and gait disorders, numbness, paresthesias, loss
    of vision or hearing, or episodes resembling
    epilepsy
  • La belle indifférence versus distress
  • Comorbid conditions depression, anxiety, other
    somatoform disorders, personality disorders

9
Etiology
  • Biological factors
  • Genetics
  • Biochemical imbalances that cause pain to be
    experienced more intensely
  • Psychosocial factors
  • Psychoanalytic theory
  • Behavioral theory
  • Cognitive theory

10
Somatoform Disorders Assessment
  • Symptoms and unmet needs
  • Voluntary control of symptoms
  • Secondary gains
  • Cognitive style
  • Ability to communicate feelings and emotional
    needs
  • Dependence on medication

11
Somatoform DisordersImplementation
  • Basic level interventions
  • Promotion of self-care activities
  • Health teaching and health promotion
  • Case management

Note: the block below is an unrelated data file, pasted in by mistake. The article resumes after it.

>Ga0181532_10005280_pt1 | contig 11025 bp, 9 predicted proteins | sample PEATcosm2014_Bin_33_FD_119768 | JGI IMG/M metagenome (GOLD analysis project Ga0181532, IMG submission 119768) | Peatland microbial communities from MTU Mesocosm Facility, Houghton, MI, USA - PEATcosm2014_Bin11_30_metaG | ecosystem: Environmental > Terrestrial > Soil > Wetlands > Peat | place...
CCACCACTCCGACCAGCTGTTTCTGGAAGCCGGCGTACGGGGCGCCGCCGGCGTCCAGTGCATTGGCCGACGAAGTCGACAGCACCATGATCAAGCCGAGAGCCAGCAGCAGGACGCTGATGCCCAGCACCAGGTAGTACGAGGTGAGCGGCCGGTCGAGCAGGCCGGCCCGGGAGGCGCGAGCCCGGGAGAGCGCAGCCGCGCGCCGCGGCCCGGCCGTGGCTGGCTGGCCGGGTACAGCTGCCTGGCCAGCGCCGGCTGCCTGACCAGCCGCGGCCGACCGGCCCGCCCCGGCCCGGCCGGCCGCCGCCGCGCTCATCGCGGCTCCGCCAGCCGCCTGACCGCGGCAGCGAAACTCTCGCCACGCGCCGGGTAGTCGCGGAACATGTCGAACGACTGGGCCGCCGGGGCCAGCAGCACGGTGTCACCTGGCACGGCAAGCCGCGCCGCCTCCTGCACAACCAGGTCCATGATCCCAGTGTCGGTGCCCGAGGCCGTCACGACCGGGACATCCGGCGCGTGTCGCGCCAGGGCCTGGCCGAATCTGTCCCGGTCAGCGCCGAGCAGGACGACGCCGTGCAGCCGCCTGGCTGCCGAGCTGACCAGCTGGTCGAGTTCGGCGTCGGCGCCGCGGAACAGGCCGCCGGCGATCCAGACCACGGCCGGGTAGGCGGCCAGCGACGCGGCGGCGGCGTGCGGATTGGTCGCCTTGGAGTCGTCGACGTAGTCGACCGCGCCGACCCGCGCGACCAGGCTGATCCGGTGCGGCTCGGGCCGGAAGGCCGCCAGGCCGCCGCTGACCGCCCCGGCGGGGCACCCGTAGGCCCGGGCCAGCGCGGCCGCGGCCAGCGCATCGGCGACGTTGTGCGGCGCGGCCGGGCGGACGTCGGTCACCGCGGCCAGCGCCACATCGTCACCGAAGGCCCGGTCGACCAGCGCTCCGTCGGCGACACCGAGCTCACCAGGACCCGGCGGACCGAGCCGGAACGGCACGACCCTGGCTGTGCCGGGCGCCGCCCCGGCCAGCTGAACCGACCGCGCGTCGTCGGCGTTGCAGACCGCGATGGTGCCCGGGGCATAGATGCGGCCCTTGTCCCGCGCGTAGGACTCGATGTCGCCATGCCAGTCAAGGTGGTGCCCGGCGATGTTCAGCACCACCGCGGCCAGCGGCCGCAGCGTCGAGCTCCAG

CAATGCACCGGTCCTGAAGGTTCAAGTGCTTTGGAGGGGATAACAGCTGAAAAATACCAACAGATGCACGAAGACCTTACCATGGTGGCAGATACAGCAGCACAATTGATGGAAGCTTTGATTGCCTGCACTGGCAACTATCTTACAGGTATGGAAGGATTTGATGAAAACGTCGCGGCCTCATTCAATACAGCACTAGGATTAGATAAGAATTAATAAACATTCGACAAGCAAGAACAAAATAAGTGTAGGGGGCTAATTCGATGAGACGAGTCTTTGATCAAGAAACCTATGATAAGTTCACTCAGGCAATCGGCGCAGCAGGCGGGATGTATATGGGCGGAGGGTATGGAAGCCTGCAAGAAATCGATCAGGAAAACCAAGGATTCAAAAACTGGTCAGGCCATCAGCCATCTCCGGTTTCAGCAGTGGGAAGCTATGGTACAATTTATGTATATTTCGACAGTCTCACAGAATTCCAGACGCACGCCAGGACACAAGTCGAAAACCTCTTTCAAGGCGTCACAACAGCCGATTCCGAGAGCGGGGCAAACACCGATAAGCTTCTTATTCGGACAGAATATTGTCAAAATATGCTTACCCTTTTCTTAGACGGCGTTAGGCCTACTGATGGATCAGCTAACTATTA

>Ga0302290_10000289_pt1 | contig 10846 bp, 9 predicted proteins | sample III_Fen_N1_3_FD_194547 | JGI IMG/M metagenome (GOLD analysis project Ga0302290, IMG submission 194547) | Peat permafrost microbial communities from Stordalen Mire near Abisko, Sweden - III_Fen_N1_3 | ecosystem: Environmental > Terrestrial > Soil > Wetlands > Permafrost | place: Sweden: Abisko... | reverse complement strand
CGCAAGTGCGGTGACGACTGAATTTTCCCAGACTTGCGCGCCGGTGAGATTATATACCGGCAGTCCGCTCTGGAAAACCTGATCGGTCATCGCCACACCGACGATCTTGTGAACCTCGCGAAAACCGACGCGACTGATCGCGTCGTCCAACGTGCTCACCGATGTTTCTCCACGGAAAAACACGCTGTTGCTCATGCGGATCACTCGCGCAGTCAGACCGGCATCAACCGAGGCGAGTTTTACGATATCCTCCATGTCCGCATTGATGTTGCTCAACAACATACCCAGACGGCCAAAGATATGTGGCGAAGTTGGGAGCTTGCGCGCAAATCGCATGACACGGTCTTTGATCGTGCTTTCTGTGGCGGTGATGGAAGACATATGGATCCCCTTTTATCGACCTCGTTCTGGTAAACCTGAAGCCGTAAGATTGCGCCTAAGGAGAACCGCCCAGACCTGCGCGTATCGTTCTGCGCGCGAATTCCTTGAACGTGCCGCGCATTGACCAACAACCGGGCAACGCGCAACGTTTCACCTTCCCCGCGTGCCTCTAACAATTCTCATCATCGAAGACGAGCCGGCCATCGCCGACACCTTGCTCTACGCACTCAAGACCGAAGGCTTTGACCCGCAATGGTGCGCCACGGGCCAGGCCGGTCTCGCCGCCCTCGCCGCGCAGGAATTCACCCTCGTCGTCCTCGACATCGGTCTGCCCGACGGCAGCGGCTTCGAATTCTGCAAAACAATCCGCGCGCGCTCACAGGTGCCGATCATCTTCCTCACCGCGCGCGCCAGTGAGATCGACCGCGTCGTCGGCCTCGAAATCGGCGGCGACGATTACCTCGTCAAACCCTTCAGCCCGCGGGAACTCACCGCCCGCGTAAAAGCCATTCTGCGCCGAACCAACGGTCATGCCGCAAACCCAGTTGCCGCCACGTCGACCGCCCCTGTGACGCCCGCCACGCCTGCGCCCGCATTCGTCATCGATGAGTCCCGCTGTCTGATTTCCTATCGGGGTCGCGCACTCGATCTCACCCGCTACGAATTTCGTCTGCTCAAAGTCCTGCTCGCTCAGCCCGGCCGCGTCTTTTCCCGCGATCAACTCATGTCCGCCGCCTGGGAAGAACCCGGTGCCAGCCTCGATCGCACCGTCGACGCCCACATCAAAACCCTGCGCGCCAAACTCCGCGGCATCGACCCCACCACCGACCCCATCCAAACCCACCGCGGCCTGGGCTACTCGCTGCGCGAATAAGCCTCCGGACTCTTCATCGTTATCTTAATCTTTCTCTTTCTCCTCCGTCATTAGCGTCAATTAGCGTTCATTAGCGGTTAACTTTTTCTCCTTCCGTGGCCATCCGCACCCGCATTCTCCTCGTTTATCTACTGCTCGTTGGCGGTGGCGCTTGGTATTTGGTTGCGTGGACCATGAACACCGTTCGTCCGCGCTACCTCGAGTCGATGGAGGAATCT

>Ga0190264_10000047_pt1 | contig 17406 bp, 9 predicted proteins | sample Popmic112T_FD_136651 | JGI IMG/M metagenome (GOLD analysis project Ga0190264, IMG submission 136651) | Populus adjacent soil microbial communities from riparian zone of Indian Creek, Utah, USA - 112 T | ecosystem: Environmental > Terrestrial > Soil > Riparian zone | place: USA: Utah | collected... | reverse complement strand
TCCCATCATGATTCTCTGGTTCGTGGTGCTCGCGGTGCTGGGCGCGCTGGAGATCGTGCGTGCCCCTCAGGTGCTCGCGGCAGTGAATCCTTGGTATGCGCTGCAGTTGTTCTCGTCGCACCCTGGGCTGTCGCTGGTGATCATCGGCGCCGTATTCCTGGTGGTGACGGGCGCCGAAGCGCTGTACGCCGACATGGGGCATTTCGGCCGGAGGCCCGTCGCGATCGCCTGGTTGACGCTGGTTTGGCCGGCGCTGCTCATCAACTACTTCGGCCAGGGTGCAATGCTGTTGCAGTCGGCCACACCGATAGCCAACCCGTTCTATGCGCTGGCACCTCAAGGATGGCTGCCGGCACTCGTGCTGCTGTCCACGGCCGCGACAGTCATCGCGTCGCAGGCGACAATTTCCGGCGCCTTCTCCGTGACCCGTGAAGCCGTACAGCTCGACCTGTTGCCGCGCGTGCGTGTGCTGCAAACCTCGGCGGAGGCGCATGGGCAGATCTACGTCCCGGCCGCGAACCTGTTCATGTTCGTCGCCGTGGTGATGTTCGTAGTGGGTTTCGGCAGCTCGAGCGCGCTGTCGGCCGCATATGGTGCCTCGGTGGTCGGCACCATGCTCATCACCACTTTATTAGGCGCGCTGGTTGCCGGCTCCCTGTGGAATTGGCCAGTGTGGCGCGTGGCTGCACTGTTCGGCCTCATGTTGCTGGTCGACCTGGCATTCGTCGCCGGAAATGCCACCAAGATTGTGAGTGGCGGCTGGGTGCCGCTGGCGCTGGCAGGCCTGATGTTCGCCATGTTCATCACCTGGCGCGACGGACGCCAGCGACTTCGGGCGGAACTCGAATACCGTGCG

• Pharmacological interventions
  • Advanced practice interventions
  • Psychotherapy

12
Factitious Disorders
  • Consciously pretend to be ill to get emotional
    needs met and attain status of patient
  • Three subtypes
  • Predominately physical symptoms
  • Predominantly psychological symptoms
  • Combinations of physical and psychological
    symptoms

13
Examples of Factitious Disorders
  • Factitious disorder with physical symptoms
  • Munchausen syndrome
  • Factitious disorder with psychological symptoms
  • Factitious disorder by proxy

14
Malingering
  • Symptoms are consciously produced or feigned
  • Have various motivations, including financial
    gain, relief of work duties, or obtaining illicit
    drugs
  • Obvious secondary gain(s)

15
Dissociative Disorders
  • Disturbances in the normally well-integrated
    continuum of consciousness, memory, identity, and
    perception
  • Unconscious defense mechanism
  • Protects individual against overwhelming anxiety

16
Depersonalization Disorder
  • Alteration in perception of self
  • Reality testing remains intact
  • Disturbing experiences of
  • Feeling a sense of deadness of the body